In 1916, it was approved that the ship should have a range rate transmitter/receiver pair added between T.S. and spotting top for the main armament.[51]

See Also

Footnotes

  1. Dittmar; Colledge. British Warships 1914–1919. p. 34.
  2. Conway's All the World's Fighting Ships 1906–1921. p. 38.
  3. Dittmar; Colledge. British Warships 1914–1919. p. 34.
  4. Dittmar; Colledge. British Warships 1914–1919. p. 33.
  5. Dittmar; Colledge. British Warships 1914–1919. p. 34.
  6. Commander Matthew Best's notebook. Liddle Collection. University of Leeds. RNMN/BEST. Box 1. Volume III.
  7. Jellicoe Papers. British Library. Add MS 49000. f. 217.
  8. Nicholson Service Record. The National Archives. ADM 196/42. f. 214.
  9. The Navy List. (December, 1916). p. 392rr.
  10. Ley Service Record. The National Archives. ADM 196/43. f. 74.
  11. The Navy List. (November, 1917). p. 392c.
  12. Williamson Service Record. The National Archives. ADM 196/43. f. 22.
  13. Watson Service Record. The National Archives. ADM 196/43. f. 272.
  14. The Navy List. (August, 1919). p. 750.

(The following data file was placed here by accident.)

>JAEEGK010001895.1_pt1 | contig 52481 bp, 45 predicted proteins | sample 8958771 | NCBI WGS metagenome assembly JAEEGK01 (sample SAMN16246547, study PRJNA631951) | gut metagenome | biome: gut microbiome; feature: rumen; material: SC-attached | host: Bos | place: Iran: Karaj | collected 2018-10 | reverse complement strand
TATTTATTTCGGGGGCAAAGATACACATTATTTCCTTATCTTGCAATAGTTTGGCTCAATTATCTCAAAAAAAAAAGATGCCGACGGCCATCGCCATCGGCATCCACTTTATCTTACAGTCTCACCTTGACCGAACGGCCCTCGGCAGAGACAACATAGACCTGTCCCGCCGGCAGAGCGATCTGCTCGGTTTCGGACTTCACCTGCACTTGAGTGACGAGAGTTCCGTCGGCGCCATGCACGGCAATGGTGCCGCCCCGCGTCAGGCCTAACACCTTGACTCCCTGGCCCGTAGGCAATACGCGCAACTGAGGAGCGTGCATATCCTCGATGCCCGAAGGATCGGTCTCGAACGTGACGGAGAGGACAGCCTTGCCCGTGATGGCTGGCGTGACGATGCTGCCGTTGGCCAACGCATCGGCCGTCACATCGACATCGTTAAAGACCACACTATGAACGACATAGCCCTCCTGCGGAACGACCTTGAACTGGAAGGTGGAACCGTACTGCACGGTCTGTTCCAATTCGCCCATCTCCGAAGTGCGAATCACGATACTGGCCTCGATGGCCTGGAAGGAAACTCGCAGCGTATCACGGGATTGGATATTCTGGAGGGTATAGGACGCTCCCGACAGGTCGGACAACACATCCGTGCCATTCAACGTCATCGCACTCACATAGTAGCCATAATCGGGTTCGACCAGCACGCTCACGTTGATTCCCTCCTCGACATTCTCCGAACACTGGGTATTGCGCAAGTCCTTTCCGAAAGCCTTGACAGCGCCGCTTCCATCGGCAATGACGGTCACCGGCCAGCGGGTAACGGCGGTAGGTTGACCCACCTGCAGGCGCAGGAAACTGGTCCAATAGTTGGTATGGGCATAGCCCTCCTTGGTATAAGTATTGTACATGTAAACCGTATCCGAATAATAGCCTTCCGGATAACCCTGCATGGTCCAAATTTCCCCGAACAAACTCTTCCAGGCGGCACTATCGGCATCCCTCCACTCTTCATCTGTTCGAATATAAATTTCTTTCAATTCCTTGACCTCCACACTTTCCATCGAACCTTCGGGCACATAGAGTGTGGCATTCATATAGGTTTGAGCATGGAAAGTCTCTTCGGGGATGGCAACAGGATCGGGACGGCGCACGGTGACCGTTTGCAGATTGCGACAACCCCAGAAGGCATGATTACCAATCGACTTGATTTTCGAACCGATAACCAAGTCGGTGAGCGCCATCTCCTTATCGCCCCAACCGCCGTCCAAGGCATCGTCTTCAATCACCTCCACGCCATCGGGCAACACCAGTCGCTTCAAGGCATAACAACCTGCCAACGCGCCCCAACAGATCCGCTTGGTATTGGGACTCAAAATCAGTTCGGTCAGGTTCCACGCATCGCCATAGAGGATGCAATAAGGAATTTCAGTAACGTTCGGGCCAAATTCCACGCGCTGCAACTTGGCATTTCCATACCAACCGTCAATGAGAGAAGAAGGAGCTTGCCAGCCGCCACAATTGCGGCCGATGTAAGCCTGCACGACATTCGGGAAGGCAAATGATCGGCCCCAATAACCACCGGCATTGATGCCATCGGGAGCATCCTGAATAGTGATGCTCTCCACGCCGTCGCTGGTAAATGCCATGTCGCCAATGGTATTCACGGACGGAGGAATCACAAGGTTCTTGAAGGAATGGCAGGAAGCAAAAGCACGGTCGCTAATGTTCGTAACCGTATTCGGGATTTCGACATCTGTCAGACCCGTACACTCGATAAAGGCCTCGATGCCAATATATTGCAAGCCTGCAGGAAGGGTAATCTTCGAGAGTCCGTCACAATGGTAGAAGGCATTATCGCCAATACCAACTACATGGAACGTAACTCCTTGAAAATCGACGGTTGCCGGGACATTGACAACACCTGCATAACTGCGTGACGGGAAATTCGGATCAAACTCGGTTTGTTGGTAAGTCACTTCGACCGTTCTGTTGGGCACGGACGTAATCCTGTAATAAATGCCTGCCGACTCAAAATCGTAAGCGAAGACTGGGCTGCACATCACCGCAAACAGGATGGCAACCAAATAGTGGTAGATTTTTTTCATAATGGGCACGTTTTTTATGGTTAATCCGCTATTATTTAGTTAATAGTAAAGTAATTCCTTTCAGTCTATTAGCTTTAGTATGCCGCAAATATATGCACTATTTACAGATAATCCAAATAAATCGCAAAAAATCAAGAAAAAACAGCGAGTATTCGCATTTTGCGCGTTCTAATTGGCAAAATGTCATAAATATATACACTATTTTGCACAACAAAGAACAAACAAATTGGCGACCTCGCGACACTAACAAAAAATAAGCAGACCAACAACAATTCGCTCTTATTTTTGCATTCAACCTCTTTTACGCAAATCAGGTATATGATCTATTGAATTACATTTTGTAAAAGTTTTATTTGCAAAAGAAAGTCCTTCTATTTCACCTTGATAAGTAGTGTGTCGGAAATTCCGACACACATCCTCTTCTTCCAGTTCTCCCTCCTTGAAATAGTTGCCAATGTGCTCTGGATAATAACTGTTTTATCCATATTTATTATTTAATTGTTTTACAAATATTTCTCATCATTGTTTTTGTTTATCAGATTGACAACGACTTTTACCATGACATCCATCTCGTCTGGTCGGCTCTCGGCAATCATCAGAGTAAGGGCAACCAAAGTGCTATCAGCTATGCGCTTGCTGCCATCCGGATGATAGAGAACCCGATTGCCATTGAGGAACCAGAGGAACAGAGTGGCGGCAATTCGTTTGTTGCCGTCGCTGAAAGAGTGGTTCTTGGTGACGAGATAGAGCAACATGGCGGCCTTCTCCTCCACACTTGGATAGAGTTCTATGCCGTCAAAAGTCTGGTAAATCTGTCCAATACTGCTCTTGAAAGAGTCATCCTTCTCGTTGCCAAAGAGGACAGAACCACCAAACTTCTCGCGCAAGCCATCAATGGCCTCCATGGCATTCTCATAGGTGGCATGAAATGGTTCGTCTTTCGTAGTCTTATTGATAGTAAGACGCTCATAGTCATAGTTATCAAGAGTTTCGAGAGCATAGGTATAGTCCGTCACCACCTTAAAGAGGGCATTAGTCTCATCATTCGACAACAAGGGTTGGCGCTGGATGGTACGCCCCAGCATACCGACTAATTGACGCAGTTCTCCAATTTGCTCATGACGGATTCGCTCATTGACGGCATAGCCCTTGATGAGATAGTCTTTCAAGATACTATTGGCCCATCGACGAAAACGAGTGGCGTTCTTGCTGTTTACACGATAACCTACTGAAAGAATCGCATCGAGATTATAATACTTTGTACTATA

15. The Sight Manual, 1916. pp. 4, 23-26, 28, 106, 108, 109, Plates 3-5.
  16. The Director Firing Handbook. p. 145.
  17. Annual Report of the Torpedo School, 1914. Plate 20.
  18. Annual Report of the Torpedo School, 1918. p. 51.
  19. Annual Report of the Torpedo School, 1918. p. 51.
  20. Annual Report of the Torpedo School, 1915. p. 36.
  21. Annual Report of the Torpedo School, 1916. p. 36. The meaning of this is not entirely clear from the source, but it appears to be the supply of torpedoes.
  22. Annual Report of the Torpedo School, 1916. p. 75.
  23. Annual Report of the Torpedo School, 1917. p. 230.
  24. Annual Report of the Torpedo School, 1917. p. 230.
  25. Burt. British Battleships, p. 235.
  26. Annual Report of the Torpedo School, 1918. p. 175.